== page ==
It’s the world’s thinnest smartphone. Weighs 20% lighter than the 4S. Looks basically the same. Has support for 4G LTE. Processor and graphics are twice as fast as 4S with the A6 chip inside. 8 MP camera with advanced optics. The connector at the bottom has gotten much smaller.
With-contract pricing starts at $199, with the 4S starting at $99 and the iPhone 4 at $0.
Pre-orders from 14th September. Shipping starts on the 21st.
Stuff.tv: Available for jailbroken iOS 5 devices – that’s the iPhone 3GS, iPhone 4, iPad, iPad 2 and iPod Touch – i4Siri is something that Apple won’t be happy about, but apparently hasn’t managed to block yet.
Samsung introduced the worlds thinnest tablets sometime back, pulling the ground right from underneath the iPad 2. With the Series 9 laptops, it prepares to do the same to the MacBook Air.Continue reading »
Today, Yosion launched the second-generation Apple Peel 520 adapter which is a new wireless device that adds mobile voice and text messaging capabilities to the iPod Touch. The gadget acts as a protective skin that slips over the iPod Touch and includes a battery, dock connector and SIM card holder. Continue reading »
It seems that Apple is doing whatever it can to attract more and more people into its ecosystem, and its doing this by making all its products look and feel similar, if not the same.
With the launch of Lion, Mac’s new OS, Apple brings to its computers multi-finger gesture controls that mimick those found in the immensely popular iPad and iPhone. Check out the video below to see for yourself.
Launchpad basically replicates the grid of apps you see on the homescreen of the iPhone and iPad. As on those smaller devices, programs can be arranged into folders for easy access. There’s nothing to stop you from just arranging your applications into folders now, of course — the only real difference is that Launchpad does it all for you. And of course, when you install an application, there’s no .dmg files or dragging into the Applications folder. Launchpad is launched with a new grabbing gesture on the keyboard.
AirDrop is a nifty little app to wirelessly zap files through the air to other Macs. Lion detects people using AirDrop nearby, adding photos if they’re in your contacts. To transfer a file, simply drag it to someone’s name. Once accepted, the file nips directly into the person’s Downloads folder.
Apps fill the screen, getting rid of the pesky top toolbar. You can switch to another full-screen app or to the desktop by swiping across the trackpad with three fingers.
Mission Control gives you a bird’s-eye view of everything your Mac is running. Thumbnails of all your open apps are arranged together on one screen, with open windows neatly stacked on top of each other. It’s essentially Apple’s existing Exposé feature, but with a smarter layout.
Auto Save and Versions
If you’ve ever lost work due to an unexpected loss of power or a cat walking right across CMD + Q — and who hasn’t? — the auto save will be a welcome feature. If not, documents can be locked to prevent them from auto saving so you can experiment knowing none of your changes need be permanent. You can also revert to the state your document was in when you opened it, if you’re not happy with the changes you’ve made.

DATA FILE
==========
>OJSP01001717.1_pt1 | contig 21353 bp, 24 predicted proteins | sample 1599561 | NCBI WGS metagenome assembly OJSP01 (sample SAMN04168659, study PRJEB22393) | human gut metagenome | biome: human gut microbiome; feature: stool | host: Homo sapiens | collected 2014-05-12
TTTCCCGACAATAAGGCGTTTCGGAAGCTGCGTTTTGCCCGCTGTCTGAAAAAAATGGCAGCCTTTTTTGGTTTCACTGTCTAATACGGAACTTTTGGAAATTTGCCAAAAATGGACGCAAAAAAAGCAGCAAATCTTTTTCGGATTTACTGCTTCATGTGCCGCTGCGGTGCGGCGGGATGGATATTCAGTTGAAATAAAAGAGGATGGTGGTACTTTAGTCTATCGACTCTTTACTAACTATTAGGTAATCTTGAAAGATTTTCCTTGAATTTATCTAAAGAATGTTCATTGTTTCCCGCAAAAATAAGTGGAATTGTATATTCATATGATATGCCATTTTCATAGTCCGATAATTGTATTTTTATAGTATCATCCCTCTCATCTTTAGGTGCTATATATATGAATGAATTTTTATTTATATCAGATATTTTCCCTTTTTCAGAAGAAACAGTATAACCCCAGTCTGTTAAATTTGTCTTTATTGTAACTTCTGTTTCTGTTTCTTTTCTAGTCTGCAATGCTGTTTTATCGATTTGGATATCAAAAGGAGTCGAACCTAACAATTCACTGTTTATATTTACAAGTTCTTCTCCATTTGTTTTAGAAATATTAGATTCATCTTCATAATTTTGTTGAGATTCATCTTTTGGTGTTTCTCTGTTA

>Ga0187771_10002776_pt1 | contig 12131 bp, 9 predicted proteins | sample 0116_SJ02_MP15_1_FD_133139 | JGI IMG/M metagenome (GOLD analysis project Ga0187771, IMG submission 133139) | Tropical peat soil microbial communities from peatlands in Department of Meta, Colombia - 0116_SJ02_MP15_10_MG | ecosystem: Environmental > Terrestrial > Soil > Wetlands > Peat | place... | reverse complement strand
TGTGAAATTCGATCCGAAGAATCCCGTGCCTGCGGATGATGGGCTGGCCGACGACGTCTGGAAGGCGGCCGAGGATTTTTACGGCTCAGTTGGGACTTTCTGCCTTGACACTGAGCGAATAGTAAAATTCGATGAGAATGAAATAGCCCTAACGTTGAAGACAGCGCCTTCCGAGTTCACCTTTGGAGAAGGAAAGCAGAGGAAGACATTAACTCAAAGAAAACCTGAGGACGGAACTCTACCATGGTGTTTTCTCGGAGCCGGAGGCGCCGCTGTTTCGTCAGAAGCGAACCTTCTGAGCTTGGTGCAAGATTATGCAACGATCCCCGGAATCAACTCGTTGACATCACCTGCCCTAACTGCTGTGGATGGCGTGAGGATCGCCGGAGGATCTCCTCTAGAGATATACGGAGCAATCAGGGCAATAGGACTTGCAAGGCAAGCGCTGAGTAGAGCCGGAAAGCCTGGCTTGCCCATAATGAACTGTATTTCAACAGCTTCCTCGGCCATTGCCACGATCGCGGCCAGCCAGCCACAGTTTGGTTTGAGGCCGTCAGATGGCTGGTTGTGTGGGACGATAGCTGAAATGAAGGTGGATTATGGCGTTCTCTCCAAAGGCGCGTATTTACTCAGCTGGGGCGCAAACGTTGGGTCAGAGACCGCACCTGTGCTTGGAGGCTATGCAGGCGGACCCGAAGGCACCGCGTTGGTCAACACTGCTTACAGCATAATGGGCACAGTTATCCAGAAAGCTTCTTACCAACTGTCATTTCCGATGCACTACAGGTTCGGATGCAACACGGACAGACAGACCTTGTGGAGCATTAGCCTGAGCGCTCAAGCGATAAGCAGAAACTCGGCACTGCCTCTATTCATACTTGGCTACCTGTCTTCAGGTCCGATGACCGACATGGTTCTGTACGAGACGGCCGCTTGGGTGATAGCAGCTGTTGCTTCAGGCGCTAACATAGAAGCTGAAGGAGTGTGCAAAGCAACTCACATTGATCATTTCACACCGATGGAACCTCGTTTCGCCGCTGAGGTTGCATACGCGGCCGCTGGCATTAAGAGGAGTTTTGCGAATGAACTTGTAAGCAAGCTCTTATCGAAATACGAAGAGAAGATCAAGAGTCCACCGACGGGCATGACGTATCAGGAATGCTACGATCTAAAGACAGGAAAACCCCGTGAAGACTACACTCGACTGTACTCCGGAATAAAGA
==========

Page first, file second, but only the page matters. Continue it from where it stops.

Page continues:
If you want to go back to a previous version of your document, Versions gives you a cascading view of the document as it developed. It’s like Time Machine, Apple’s backup software, for individual documents. Versions are saved every hour and you can grab bits from old files into the current version.
Lion remembers everything you have open so when you restart, it’s all laid out waiting for you. That means you don’t have to open your favourite apps every time you start up, or remember where you saved the document you were working on.
The new version of Mail is another app to take cues from the iPhone, expanding the message on the right and keeping the inbox on the left. A new Mailbox bar gives you one-click access to your favorite folders across the top of the app.
Mail 5 also borrows some ideas from Google Mail, including an increased emphasis on search, and Conversations view. This groups together the emails you’ve exchanged with a particular contact, rather than listing all your messages separately. Unlike Gmail, Mail will keep conversations together even if the subject line changes.
Thunderbolt (previously known as Light Peak) is the new PC connection technology capable of running at speeds of 10Gbps—more than twice the speed of USB 3.0, and fast enough to transfer a full-length HD movie in less than 30 seconds. Check out the video above to see the Macbook Pro connected using the technology to an external drive and an HD display with a single Thunderbolt cable.
All work and no play makes Blackberry a dull (office) boy.
It isn’t running Android, webOS, iOS, or even Windows. RIM has brought us the Blackberry PlayBook and it runs a funky realtime operating system called QNX.
To begin things, the PlayBook is a lot smaller than it looks in pictures, and certainly smaller than its primary 7-inch tablet competition, the Galaxy Tab.
It houses one of the fastest processors in the market and a great graphics engine which supports full HD 3D output and unprecedented multi-talsking. If that makes you concerned about the battery life, senior business marketing VP Jeff McDowell has promised that the PlayBook will offer “equal or greater” battery endurance to Apple’s device, while using a smaller cell size. Many people consider that to be among iPad’s foremost strengths, so RIM is surely aiming high by pledging to not only match it, but potentially better it.
The operating system has a lot of similarities to webOS. Some might say too many, considering the primary swipe-to-switch apps feature works and looks just like “cards” in the Palm tablet.